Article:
Long before the kickoff, you could hear the anticipation buzz at BB&T Field for the Demon Deacons’ opening night clash against Utah State. Tailgate tents took over the parking lot, the freshman class raced down the football field and the excited “ohhhh” that followed the kicker as he runs to start a brand-new Wake Forest football season.
After just one game in, the Demon Deacons and Head Coach Dave Clawson have been living up to the expectations.
Friday night was a back-and-forth affair that saw the lead change hands nine times throughout the game. The Deacs started the game well, scoring a touchdown on a 22-yard reception by sophomore receiver Sage Surratt. Quarterback Jamie Newman, in his first season as the Deacs’ starter, was comfortable in the pocket, completing all three of his passes on the opening drive for 42 yards and the touchdown.
However, after Utah State tied the game with a seven-yard touchdown run by running back Gerold Bright, the Deacs had a hard time finding their rhythm offensively. On the following four possessions, Wake Forest had two turnovers (a fumble by Newman and a turnover on downs), a punt and only a field goal to show for. The lack of offensive production came from miscues at critical points, as the Demon Deacons were able to move the ball well but did not capitalize on promising drives.
Out of the Deacs seven red-zone trips in the game, two saw them leave the field empty-handed due to turnover on downs after multiple failed attempts to punch the ball in for a touchdown.
“We made a ton of mistakes tonight. There’s certainly a part of me that feels like we didn’t deserve to win that game. We gave up so many big plays on defense. Offensively, our short-yardage package was completely ineffective. But we hung in there,” Clawson said during the postgame conference.
Hanging in there certainly feels like an appropriate description for the Deacs’ performance on defense. Although they allowed a lot of explosive plays by quarterback Jordan Love, who finished the game with 416 yards and three touchdowns, the defense seemed to show up in the most critical moments, forcing a turnover on downs and intercepting Love three times.
“Their quarterback [Love] is a tremendous player and [Utah State’s] a good football team. [Utah State] was physical and we were not moving them [in the trenches] and they’ve got good skill. Their offensive line, I thought played really well,” Clawson said. “You gotta give a lot of credits to our guys for just the way they keep fighting and keep competing, and I think that is a trademark of Wake Forest football.”
Newman also echoed his head coach’s sentiment on his team’s resiliency after the come-from-behind victory.
“I think this is a testament to our toughness. We just keep fighting until the end. That’s what our identity is. Deacon tough just keeps fighting,” Newman said.
Newman finished the game with 401 yards and three touchdowns while completing 72% of his passes in what was another great showing for the redshirt junior.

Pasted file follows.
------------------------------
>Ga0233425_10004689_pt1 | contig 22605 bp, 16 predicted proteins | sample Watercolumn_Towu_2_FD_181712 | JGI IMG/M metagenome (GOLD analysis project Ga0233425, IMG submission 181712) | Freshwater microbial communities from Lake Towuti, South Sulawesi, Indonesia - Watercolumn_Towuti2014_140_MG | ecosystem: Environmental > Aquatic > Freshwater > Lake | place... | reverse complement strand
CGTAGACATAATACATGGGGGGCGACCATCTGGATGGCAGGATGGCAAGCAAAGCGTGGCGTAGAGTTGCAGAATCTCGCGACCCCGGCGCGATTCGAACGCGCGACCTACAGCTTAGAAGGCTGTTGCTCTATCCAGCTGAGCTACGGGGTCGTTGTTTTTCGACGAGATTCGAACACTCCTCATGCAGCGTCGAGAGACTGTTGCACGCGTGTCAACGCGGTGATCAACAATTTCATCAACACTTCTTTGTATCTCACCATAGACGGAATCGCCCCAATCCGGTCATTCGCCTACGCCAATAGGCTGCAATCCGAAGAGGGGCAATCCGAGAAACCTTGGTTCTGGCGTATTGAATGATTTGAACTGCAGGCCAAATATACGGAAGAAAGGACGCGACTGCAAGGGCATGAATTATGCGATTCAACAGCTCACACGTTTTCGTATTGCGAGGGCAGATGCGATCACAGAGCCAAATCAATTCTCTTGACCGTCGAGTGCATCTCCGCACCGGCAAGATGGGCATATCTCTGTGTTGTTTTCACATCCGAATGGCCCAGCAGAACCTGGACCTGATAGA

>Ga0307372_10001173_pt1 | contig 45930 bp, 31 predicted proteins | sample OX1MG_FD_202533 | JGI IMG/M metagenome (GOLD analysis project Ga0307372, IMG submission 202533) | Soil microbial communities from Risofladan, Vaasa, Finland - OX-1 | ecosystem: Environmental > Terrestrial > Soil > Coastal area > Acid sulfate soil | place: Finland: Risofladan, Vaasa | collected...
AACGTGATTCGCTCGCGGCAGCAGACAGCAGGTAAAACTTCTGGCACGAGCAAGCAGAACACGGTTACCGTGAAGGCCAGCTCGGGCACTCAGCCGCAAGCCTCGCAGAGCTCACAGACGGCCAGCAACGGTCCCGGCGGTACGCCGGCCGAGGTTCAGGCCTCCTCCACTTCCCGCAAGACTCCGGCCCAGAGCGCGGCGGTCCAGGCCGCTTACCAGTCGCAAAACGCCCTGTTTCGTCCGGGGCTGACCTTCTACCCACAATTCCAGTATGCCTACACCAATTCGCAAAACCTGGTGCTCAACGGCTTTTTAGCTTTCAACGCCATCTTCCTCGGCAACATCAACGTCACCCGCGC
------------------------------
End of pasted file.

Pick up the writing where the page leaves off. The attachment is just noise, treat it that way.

But, no performance on Friday night embodied the “Deacon tough” mentality more than Kendall Hinton’s.
Hinton was originally recruited to play quarterback for the Demon Deacons, but after three years of personal problems, injuries and sitting behind alum John Wolford, Hinton decided to make a switch to wide receiver in 2018 to earn more playing time. It was a season full of ups and downs for Hinton, who was mostly featured as the backup to break-out, All-ACC receiver Greg Dortch. Hinton considered transferring from Wake Forest at the end of the 2018 season and entered the NCAA transfer portal, almost assured of a move out of Winston-Salem. Ultimately, Hinton was convinced by Clawson to come back for his last year with the promise of a better year in 2019. Thus, the Utah State game was made pivotal for Hinton and his career at Wake Forest.
The Deacs received the ball back with 2:19 remaining on the clock, trailing by four points, having to move the ball 89 yards down the field with no timeouts remaining.
After an incredible 70-yard catch-and-run by Surratt, the Deacs found themselves at Utah State’s one-yard line with four opportunities to knock it in for the much-needed touchdown. It seemed like a given that Wake Forest was going to score. However, their earlier short-yardage problems came back to haunt them, as running back Cade Carney tried three times to run the ball up the middle and three times found a blue-and-white wall to stop him.
“We ran the ball three times and lost a yard. Part of me, after that third [unsuccessful run] play, was ready for the press conference to say ‘if you can’t get a yard, you don’t deserve to win,” Clawson said.
Yet, on fourth down, Newman snapped the ball, looked to his left and didn’t find anything. He looked to his right and saw Hinton fading towards the right corner of the end zone.
Newman threw it high to Hinton, who had to use all of his 6-feet-tall stature to go up and catch the ball with two defenders draped all over him. He miraculously held on to the football.
All the times watching from the sidelines over the past four years, all the injuries and personal problems, all the transfer speculation during the summer led Hinton to that moment. When Wake Forest needed him the most, Hinton was there.
Touchdown Demon Deacons.
“I definitely thought about it [after the game]. It just makes this moment sweeter. Just being able to play with these guys for one more year and being able to share moments like this,” said Hinton about his game-winning touchdown catch.
He went from possible summer exit to game hero in just a single play. For both Wake Forest football and Hinton, they just had to keep fighting.